Resource and Academic Development and Integration On Campus May ’14 – ’15 — $30,000
With the money for this project, CIVL was able to hire a full time staff member, (RADIO Campus Officer) former SUS President and long time executive, as well as one of CIVL’s longest running volunteers, Jay Mitchell, responsible for researching, soliciting interest in, and running projects that students can accomplish for class credit as part of active UFV sections, while contributing to CIVL’s operational and functional goals.
Jay developed a proposal document to present to the VP Academic’s office, and Vice Provost Dr. Peter Geller, which then prompted the office to forward a memo to all UFV Department Heads and Deans, encouraging them to work with CIVL to achieve this program’s goals if they see fit, and authorizing students’ activities for CIVL being awarded course credit where the courses objectives according to UFV’s Institutional Learning Outcomes are met.
Over the summer, as a pilot project, three sessions of Think Fun Philosophy Camp students from the ages of 5-10 were welcomed to a tour of CIVL, shown cursorily how the microphone and recording equipment worked, read a children’s book together focusing on a theme encompassing philosophical ideas such as moral relativity, aesthetics, etc, and had a recorded discussion about the story in the studio as a group.
In the first semester of full initiation of the program, two classes engaged in the project for course credit.
1) Media and Communications Studies (MACS) 130 — Under Revision, Augmentations Being Made
Students mimicked the structure of a CIVL Radio Demo Tape, found here in order to produce thematic content of their design for intended broadcast. Approximately 30 students visited CIVL, conducted a training session with the RADIO Campus Officer in order to be oriented to the technical operations of CIVL studios, and was tasked with preparing and recording a passable demo under supervision, in groups of two or three.
2) Kinesiology (KPE 360) Health and Wellness — Ongoing, 4 semesters running
Students were tasked with doing research for 1 minute’s worth of scripting focused on providing CIVL listeners with information intended to help them stay healthy and keep well. In groups of two, approximately 30 students booked time with the RADIO Campus Officer to record their scripts for inclusion into CIVL’s PSA bank, so that CIVL listeners are constantly hearing about healthy tips from 3rd year UFV Kinesiology students!
3) Music History (MUSC 150) — Ongoing, 1 semester annually, 3 years running
In groups of 3 or 4, students booked time to do a technical training in CIVL’s on air studios, and worked together to research, write, read and record scripts and playlists that focused on a specific decade of music in the 20th century to feature, and eventually go to air.
4) Communications/Journalism Introduction to Broadcast (CMNS/JRNL 301) — Ongoing
In groups of 2 or 3, students signed up to take a technical training session with the RADIO Campus Officer, and to brainstorm what kinds of projects they would like to work on. Some hosted morning shows, one group assisted with broadcast board operation, interviews, and score updates for Campus Athletics during a live UFV basketball team broadcast, and other similar functions. One student, working alone, developed a brand new CIVL Jingle that now airs regularly on the station!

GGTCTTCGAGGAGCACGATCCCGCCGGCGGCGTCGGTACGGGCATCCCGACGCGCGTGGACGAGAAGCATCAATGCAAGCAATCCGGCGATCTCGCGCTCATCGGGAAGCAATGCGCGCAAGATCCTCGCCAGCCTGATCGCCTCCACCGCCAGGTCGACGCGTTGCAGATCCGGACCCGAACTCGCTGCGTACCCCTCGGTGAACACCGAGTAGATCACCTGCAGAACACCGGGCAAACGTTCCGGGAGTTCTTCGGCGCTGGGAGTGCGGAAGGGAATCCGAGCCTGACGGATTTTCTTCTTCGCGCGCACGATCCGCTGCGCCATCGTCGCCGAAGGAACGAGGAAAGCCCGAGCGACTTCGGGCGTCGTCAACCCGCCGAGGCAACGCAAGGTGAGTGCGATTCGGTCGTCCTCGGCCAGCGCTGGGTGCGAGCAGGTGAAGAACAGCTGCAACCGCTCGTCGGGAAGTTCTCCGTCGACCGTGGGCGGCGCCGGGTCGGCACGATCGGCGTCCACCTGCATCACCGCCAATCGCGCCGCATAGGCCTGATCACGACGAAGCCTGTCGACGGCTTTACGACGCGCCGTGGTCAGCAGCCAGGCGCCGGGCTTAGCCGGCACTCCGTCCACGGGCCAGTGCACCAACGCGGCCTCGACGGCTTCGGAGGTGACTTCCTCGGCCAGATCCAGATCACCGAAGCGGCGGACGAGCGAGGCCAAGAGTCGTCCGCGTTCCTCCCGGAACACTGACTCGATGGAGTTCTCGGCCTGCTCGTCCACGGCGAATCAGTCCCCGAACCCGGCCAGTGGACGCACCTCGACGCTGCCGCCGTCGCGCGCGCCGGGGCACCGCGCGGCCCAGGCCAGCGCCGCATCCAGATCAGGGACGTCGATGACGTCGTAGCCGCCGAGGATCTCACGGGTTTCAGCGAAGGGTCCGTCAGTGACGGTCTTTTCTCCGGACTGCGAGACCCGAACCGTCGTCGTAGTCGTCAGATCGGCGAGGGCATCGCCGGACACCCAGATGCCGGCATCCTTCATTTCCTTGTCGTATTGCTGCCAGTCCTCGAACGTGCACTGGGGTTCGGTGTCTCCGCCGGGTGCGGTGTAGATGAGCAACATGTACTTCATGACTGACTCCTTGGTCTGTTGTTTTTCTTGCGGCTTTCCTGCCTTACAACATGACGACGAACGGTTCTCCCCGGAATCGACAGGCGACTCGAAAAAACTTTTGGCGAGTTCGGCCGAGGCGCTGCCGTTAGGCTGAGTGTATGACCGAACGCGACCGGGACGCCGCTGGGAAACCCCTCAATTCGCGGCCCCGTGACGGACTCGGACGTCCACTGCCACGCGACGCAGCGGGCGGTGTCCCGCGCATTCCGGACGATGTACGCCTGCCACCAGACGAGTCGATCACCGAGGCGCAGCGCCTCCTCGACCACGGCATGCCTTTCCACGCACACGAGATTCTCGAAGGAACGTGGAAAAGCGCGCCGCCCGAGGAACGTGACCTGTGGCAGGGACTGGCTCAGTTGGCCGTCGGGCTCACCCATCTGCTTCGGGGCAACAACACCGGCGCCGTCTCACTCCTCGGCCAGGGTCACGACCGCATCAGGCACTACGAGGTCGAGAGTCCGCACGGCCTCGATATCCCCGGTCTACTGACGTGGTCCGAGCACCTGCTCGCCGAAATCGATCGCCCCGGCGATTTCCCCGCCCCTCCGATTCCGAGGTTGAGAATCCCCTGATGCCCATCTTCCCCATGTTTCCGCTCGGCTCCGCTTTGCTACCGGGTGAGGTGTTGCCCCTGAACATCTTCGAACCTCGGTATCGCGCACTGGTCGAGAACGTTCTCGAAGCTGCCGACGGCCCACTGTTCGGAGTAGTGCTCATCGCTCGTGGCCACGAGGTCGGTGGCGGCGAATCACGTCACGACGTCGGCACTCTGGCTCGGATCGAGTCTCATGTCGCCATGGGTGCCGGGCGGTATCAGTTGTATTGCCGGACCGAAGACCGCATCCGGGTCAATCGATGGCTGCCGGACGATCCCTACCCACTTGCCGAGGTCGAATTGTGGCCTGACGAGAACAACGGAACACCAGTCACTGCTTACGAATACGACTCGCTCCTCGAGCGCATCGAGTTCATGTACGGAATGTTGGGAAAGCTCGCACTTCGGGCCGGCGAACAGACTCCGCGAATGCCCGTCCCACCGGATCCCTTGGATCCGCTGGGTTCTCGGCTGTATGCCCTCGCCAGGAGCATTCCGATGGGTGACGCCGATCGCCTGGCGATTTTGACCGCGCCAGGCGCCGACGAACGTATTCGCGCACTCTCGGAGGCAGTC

5) Communications Practicum — 2nd #CIVLBattle Round, 4th CMNS Practicum Round
Communications Practicum student Timo Franke coordinated CIVL’s 3rd Battle event, the #CIVLUFVBattle! This took place in U-House, featured 10 performers made up of UFV bands and artists, with winners playing the Abbtosford Arts Council’s Arty Awards, the Envision Concert in the Park at Mill Lake, and receiving free recording of a full length record.
6) High School Co-op — Ongoing, 3 overall high school co-ops have been completed at CIVL thus far.
Turner Gentry spent his co-op term researching, writing, and recording community events and promo listings on a weekly basis.
7) Communications/Journalism Journalism Writing (CMNS/JRNL 300) — Ongoing
In groups of two, a different pair of students received the CIVL news writing guidelines in advance, and were instructed to book time to visit the station with the station manager in order to edit, record, and produce a 2-3 minute news update each week, full of stories relevant to the following week. Two students participated in a UFV Cascades basketball project as in the previous semester.
8) Business Research Methods — (BUS 320) — 1 Research Survey Conducted
One group of 4 did research through on campus surveys of students, looking into their feelings on CIVL, developing a survey intended to gather feedback on students’ opinions and knowledge about CIVL, helping to identify ways forward. Significant findings indicated that 70% of students want more opportunities to hear the station on campus in various ways, and most suggest additional promotion of the station is necessary.
9) Applied Business Technology Practicum (ABT) — February 22nd 3 wk Pilot Begins
The Applied Business Technology program provides students with a 3 week full time administrative business placement. In this case, the student will be responsible for collating policy documents, assisting policy committee with the draft board manual preparation, taking minutes and preparation for the upcoming CIVL AGM, development of new electronic documents revolving around Program Reviews, Volunteer Intake, and Policy housekeeping/Board of Directors coordination.
10) Introduction to Journalism in Canada (JRNL/MACS 235) — 1st Semester Winter 2016
From the course outline:
Instead of one of the assignments or the student-led activity, create an audio production, 7- to 10-minutes long, for CIVL Radio. The alternative project is due by April 12, but you can hand it in sooner. I hope that ultimately you will submit your project to The Cascade or CIVL Radio, as the case may be. In fact, with regard to CIVL, Station Manager Aaron Levy would prefer it if the projects were produced with airplay in mind.